Fely Curva, Ph.D.
Co-Chair, NAHPL Advocacy Committee
“Tell me a fact, and I’ll learn.
Tell me a truth, and I’ll believe.
But tell me a story, and it will live in my heart forever.”
Advocacy is an all-year-long activity at the national, state, and local levels. State Legislatures set their calendars and some meet year-round, annually, or bi-annually. Local government, however, the closest to the constituents and where policy germinates never rest to meet the needs of their communities.
There are several types of advocacy strategies to consider depending on the needs of your organization (Source: Children’s Defense Fund-Texas, Advocacy 101):
• Decision-Maker Advocacy (State Legislature/Congress) – Where constituent expresses support for/against or concern about a public policy and is addressed directly to elected leaders.
• Community/Person to Person Advocacy – Where constituents inform and recruit friends, family, and professional relationships to join you in support of an important cause.
• Media Advocacy – Where individuals or constituents communicate their point of view through social media, print, TV, or radio to build awareness or movement on important issues.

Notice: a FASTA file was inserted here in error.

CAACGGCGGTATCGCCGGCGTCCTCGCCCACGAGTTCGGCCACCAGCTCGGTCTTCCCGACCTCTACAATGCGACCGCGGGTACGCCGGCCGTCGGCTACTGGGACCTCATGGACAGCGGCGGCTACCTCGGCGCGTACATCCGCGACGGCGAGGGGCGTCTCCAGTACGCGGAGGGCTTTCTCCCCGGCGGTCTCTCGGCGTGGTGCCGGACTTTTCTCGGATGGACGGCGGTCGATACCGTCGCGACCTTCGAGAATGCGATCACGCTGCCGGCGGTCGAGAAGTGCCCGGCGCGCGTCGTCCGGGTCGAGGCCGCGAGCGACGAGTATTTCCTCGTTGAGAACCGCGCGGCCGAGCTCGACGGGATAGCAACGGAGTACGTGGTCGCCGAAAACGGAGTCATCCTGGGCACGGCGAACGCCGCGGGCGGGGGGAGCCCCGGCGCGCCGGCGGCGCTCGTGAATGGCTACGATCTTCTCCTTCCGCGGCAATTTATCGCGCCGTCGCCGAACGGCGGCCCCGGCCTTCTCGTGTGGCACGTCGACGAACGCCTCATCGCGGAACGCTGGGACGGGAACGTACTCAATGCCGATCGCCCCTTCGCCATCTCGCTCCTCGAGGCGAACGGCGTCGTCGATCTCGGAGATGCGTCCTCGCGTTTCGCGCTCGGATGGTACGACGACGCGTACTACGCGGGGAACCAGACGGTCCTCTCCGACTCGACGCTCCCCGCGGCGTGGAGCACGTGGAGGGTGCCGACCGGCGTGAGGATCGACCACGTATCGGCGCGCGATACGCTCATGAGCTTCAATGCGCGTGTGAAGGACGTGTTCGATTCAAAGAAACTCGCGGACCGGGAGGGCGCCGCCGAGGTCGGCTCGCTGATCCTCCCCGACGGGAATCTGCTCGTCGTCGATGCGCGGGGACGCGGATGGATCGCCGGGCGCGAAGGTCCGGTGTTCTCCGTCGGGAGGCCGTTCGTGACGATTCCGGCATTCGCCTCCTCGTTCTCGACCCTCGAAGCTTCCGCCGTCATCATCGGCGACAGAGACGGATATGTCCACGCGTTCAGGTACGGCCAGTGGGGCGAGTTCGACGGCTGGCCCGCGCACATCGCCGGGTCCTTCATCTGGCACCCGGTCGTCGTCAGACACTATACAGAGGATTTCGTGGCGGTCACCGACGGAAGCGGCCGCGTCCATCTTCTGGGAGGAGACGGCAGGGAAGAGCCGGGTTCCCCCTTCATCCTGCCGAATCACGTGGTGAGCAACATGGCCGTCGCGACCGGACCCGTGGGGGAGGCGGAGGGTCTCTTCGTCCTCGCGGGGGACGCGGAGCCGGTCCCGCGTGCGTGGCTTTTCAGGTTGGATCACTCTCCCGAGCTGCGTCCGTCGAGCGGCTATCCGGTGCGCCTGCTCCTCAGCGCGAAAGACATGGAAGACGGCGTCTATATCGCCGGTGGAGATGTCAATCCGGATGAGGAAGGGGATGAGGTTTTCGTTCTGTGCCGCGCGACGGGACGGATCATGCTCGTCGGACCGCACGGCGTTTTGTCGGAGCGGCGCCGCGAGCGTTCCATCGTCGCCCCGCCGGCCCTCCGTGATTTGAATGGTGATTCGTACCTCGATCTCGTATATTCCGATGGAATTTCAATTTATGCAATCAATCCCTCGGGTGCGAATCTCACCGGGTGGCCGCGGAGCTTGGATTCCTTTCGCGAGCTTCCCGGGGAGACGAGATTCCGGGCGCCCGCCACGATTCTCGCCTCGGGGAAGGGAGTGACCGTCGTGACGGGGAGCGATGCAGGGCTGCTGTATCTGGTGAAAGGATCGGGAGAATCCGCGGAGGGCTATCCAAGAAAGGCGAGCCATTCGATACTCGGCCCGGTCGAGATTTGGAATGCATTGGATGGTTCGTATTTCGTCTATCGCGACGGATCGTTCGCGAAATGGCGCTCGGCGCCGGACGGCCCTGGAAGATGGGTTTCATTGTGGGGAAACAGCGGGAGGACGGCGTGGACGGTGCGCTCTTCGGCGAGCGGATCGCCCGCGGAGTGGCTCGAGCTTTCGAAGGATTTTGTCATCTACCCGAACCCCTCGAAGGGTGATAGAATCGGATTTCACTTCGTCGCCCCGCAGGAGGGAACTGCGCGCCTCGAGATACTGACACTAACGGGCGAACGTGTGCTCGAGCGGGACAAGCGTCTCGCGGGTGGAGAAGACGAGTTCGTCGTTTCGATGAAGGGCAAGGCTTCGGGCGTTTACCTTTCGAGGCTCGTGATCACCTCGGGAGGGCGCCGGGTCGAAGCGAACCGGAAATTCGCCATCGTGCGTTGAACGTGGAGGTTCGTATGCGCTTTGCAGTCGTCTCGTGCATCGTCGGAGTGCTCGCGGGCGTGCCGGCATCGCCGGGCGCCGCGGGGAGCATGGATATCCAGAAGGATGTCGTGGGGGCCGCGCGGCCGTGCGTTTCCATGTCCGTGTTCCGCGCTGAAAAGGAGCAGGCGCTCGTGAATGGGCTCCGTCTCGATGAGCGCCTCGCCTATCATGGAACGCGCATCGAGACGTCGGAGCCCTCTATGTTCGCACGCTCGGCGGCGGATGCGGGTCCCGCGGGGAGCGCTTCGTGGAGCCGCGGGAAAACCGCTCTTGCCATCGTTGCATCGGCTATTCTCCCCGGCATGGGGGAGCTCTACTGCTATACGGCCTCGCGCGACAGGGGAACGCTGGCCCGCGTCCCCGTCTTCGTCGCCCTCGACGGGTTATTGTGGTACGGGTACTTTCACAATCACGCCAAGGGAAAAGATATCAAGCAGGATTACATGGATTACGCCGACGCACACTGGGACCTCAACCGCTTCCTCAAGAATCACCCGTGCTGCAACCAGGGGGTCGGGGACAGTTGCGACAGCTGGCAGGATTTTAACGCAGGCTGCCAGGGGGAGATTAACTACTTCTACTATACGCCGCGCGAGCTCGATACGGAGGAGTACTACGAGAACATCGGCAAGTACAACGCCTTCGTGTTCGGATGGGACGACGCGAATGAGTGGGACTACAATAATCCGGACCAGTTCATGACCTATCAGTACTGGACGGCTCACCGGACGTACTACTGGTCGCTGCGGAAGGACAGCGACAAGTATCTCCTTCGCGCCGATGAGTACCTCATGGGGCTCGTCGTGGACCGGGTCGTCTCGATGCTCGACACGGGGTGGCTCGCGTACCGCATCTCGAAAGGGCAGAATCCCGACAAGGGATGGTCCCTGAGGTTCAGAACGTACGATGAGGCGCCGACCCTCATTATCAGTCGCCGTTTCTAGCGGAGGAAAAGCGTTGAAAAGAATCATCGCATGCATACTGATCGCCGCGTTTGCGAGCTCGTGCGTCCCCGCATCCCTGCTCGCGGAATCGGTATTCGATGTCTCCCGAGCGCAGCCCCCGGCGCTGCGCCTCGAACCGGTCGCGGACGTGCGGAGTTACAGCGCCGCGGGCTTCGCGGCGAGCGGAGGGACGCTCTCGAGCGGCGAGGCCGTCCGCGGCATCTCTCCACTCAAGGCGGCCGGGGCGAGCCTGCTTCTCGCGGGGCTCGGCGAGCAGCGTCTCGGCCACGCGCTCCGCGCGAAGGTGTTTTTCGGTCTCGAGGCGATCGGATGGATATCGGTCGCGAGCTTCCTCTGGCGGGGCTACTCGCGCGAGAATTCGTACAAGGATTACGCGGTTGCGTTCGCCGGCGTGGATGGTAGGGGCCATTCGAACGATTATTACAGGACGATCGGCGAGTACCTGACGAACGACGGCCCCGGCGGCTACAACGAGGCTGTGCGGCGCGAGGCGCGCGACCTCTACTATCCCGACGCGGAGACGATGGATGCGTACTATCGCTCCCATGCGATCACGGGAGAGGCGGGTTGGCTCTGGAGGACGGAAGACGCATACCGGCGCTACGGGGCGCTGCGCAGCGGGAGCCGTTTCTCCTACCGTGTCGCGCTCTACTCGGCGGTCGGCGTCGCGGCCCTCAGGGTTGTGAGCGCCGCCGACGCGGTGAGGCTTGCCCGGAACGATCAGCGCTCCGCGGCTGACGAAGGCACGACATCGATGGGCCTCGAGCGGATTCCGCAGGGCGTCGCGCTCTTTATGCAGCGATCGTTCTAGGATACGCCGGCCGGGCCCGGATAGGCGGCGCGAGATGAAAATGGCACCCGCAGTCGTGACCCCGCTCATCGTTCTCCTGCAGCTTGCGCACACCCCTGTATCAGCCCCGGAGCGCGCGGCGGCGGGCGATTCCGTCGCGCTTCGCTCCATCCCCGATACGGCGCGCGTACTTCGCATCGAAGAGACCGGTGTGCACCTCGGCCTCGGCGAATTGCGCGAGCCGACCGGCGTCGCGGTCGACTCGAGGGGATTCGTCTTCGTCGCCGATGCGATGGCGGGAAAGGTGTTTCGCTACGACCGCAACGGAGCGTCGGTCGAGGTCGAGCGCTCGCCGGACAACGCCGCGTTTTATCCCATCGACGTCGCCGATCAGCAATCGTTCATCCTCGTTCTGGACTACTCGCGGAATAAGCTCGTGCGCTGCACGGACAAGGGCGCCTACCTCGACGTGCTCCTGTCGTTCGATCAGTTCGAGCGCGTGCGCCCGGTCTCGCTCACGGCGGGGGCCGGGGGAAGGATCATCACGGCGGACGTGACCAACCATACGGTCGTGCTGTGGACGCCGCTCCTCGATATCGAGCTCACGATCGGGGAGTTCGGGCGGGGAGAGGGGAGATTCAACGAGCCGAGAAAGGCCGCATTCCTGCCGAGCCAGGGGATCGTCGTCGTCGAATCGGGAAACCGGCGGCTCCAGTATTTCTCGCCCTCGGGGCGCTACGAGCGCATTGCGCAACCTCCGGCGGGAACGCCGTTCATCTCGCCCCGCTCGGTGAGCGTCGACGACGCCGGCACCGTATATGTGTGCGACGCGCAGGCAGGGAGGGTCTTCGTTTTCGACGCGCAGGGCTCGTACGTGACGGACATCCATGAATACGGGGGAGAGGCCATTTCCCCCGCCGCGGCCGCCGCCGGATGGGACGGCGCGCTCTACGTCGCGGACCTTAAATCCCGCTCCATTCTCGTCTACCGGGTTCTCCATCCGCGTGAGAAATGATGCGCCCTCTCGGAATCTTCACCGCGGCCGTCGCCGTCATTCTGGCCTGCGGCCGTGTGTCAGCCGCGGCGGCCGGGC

The most effective and impactful advocacy is the Community/Person-to-Person Advocacy where individuals have access to elected community leaders. Storytelling can change lives, empower and cultivate leaders for your movement/cause, and foster communal understanding.
• Personal Stories are Powerful and Relatable!
• Hold the attention of the intended audience
• Trigger feelings and personalizes the impact of policy on people’s lives
• Are memorable and can motivate people to action
• Influence others and can change people’s mind
• Telling your Story….quick guide….
Storytelling strengthens connections between you and the elected official/audience. It is the most difficult form of advocacy but can leave lasting impressions on the intended audience.